Joann Szczepkowski drives an Outback, but she’s leaving a Legacy
Joann Szczepkowski - Runner Joann and I share the same year and day of birth. She recently asked me what time of the day I was born. I told her, “It was a dark and stormy night under a waxing moon and the north Philly trolley cars were rumbling like thunder while beagles were howling.” Joann showed up on the running scene 10 years ago and has since set 13 state records over three age groups at eight different distances. Newly arrived in the 75-79 age group, she is looking at even more records to claim. Joann may drive an Outback, but the woman is leaving a Legacy.
Dissociating professor - Rich Paperno was a student at the College of Marine Studies in the late 1980s. He was a runner whom I called The Dissociating Professor because in order to train long distances, you need something to think about other than what you are doing. Intellectual abstract thinkers can run for hours while concrete thinkers who live in the moment only are like, “Freak this mess!! What is the point?” Dr. Paperno holds the Delaware resident 10K record of 30:39 set in 1988.
The Bridge - “Take a good look around, this is your hometown.” - Bruce Springsteen. That song played on my satellite radio as I pulled out of the DMV inspection lane Tuesday. It took me back to May of 1976, when Cape boys’ track had just won the Division II state championship held at Delaware State College. I was the new coach, along with Bill Collick and Charlie Hickox. What we had in common: We were not coach Tom Hickman – no one had property on that mountain. The athletes grabbed the trophy and circled the track backward. Tattered gold sweats and faded white uniforms looked like peeled bananas. Their ragged randomness was harmonious, a melded team of community characters who would maintain lifetime loyalties to each other and coaches. Tom Hickman was there and said to me, “Take a good look around [This is your hometown]; those kids do more to bring this community together than any school board member or politician. We can only learn from them.” There were Tyrone Gibbs, Gilbert Maull, Dennis Robinson, Bilbo Dunning, Vaughn Trammel, Wayne Warren, Jay Reed, Lance White, Kirwan Street, Ronnie Jefferson, Quinton Phillips, Jon McNair, Chico Beckett, Angelo Shugart, Billy Duffy, Nick Miller, Hiram Carter. Gay Allen was a girl on the boys’ team. I’m doing this from memory, and I’m sure I’m missing a few people. Sesame Street by the Sea. If you were born in the village and go back five generations, just be careful you don’t marry your cousin, and, yes, this is your hometown, but as we say on the “Streets of Philadelphia” (Bruce), “Who’d you ever beat?” May not be my hometown, but nevertheless I am a homie.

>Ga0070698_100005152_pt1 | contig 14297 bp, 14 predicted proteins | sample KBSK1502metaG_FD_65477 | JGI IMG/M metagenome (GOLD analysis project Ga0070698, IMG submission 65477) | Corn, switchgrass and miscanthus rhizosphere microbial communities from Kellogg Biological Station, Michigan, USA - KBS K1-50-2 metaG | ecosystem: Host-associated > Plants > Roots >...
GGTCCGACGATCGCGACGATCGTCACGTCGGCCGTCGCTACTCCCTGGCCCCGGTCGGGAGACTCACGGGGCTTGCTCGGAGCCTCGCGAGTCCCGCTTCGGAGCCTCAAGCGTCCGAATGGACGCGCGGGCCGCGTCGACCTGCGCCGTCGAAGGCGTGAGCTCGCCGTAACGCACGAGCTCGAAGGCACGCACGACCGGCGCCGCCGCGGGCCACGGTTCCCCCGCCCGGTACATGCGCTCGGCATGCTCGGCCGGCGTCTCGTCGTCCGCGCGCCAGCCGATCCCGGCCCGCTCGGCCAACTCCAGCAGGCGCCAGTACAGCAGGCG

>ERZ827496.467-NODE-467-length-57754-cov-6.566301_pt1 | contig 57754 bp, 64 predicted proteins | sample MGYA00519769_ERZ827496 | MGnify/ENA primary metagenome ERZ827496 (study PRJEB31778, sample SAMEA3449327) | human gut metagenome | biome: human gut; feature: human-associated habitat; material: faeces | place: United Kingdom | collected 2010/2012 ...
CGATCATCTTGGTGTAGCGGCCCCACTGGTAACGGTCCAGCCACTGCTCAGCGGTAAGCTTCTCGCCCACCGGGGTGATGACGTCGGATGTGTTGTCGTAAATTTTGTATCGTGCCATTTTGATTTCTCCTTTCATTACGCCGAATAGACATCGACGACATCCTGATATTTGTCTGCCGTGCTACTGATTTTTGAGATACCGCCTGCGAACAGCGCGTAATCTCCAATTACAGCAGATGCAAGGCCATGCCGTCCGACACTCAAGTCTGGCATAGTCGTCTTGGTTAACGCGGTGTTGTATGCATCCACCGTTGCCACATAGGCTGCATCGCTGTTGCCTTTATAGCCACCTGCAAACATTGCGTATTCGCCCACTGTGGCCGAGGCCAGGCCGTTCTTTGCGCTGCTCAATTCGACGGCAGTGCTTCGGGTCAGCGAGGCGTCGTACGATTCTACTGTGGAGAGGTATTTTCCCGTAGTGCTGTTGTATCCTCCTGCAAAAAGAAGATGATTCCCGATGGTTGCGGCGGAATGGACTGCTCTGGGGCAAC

Going Tex Flannery - John Francis Tex Flannery was a longtime football coach at LaSalle College High School in Philly. Tex passed away in November 2007. Every sports person in Philly knew Tex, a former bar owner. After retirement from coaching, he sometimes just went to a practice and sat in the bleachers waiting for someone with whom to share stories. If you knew him, he knew you. I talked to him one afternoon at a Temple practice after delivering Cape’s Tommy Sheehan to the Owl’s Nest. Sports guys passing an afternoon sharing stories – it just doesn’t get any better. Last week, I stayed away from open fields field hockey on Lina Fred’s first night and later skipped the Mid-Atlantic Lifeguard Championships, where Mikey Fred competed for the Dewey Beach Patrol. “They don’t need to be tracked by a grandfather with a camera that weighs more than his head,” I told Susan. “I’m stepping off.” “Just go Tex Flannery, sit on a bench and talk to people and leave your camera at home. Can you do that?” The answer is I have not attained that level of Zen and most likely never will.
Snippets - “If you see something, say something” – you know, like results from a travel tournament. I don’t know the appropriateness or derivation of the phrase “all over hell and half of Georgia,” but there are local athletes across the pantheon of sports competing someplace every day of the week. And the culture for each sport is different, but the bottom line is somebody is getting paid while others have their Venmo accounts debited. “Rules are rules” is a truism. Eventually, some rules are deemed dumb and discarded. I’d say keep the athlete alive and suspend the dumb rule, and we all live with that. Go on now, git!